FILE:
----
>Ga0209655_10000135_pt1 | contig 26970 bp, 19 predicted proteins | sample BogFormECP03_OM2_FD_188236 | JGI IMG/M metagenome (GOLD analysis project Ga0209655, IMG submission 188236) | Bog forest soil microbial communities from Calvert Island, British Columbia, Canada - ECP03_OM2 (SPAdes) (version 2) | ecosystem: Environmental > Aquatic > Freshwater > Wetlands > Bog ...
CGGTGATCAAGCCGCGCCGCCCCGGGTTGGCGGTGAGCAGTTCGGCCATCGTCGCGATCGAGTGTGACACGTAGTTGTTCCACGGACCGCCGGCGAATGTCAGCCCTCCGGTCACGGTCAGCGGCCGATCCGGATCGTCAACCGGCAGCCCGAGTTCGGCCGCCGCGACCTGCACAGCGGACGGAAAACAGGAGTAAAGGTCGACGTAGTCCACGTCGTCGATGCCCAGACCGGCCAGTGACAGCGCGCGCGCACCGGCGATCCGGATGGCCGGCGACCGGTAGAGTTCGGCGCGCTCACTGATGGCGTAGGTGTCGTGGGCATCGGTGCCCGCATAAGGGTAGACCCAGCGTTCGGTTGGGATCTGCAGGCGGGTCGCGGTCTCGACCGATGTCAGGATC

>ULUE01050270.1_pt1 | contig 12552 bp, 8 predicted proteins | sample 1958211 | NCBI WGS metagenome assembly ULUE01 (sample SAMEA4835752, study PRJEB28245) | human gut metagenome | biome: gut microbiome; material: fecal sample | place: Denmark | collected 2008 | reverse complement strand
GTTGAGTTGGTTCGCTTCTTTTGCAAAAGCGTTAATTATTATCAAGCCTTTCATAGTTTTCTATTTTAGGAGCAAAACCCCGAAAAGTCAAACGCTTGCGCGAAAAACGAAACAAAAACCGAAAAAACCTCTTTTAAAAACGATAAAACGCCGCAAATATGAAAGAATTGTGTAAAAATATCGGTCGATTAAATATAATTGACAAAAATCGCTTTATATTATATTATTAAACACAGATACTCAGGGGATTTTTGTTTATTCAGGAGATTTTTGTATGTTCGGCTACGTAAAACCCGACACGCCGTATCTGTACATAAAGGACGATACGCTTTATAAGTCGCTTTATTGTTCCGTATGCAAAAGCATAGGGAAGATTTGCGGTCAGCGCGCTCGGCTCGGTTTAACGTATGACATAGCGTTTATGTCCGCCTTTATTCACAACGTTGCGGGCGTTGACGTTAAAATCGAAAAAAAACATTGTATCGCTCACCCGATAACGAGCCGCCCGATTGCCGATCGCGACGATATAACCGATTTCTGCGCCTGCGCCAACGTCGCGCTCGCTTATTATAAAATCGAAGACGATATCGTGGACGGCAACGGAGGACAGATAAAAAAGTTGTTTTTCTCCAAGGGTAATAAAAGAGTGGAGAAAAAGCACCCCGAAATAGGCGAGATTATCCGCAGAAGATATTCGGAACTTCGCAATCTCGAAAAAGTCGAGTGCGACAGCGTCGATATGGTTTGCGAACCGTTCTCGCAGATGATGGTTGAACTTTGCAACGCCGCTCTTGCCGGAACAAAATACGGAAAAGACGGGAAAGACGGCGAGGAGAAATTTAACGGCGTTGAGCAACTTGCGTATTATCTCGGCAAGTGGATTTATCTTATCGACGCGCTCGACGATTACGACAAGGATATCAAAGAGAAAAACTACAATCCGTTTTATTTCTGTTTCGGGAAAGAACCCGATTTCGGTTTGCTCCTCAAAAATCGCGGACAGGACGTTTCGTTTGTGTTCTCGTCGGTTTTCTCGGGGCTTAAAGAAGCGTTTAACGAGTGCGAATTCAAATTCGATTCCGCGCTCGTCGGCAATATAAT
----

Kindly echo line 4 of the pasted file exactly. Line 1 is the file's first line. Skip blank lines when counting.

GTTGAGTTGGTTCGCTTCTTTTGCAAAAGCGTTAATTATTATCAAGCCTTTCATAGTTTTCTATTTTAGGAGCAAAACCCCGAAAAGTCAAACGCTTGCGCGAAAAACGAAACAAAAACCGAAAAAACCTCTTTTAAAAACGATAAAACGCCGCAAATATGAAAGAATTGTGTAAAAATATCGGTCGATTAAATATAATTGACAAAAATCGCTTTATATTATATTATTAAACACAGATACTCAGGGGATTTTTGTTTATTCAGGAGATTTTTGTATGTTCGGCTACGTAAAACCCGACACGCCGTATCTGTACATAAAGGACGATACGCTTTATAAGTCGCTTTATTGTTCCGTATGCAAAAGCATAGGGAAGATTTGCGGTCAGCGCGCTCGGCTCGGTTTAACGTATGACATAGCGTTTATGTCCGCCTTTATTCACAACGTTGCGGGCGTTGACGTTAAAATCGAAAAAAAACATTGTATCGCTCACCCGATAACGAGCCGCCCGATTGCCGATCGCGACGATATAACCGATTTCTGCGCCTGCGCCAACGTCGCGCTCGCTTATTATAAAATCGAAGACGATATCGTGGACGGCAACGGAGGACAGATAAAAAAGTTGTTTTTCTCCAAGGGTAATAAAAGAGTGGAGAAAAAGCACCCCGAAATAGGCGAGATTATCCGCAGAAGATATTCGGAACTTCGCAATCTCGAAAAAGTCGAGTGCGACAGCGTCGATATGGTTTGCGAACCGTTCTCGCAGATGATGGTTGAACTTTGCAACGCCGCTCTTGCCGGAACAAAATACGGAAAAGACGGGAAAGACGGCGAGGAGAAATTTAACGGCGTTGAGCAACTTGCGTATTATCTCGGCAAGTGGATTTATCTTATCGACGCGCTCGACGATTACGACAAGGATATCAAAGAGAAAAACTACAATCCGTTTTATTTCTGTTTCGGGAAAGAACCCGATTTCGGTTTGCTCCTCAAAAATCGCGGACAGGACGTTTCGTTTGTGTTCTCGTCGGTTTTCTCGGGGCTTAAAGAAGCGTTTAACGAGTGCGAATTCAAATTCGATTCCGCGCTCGTCGGCAATATAAT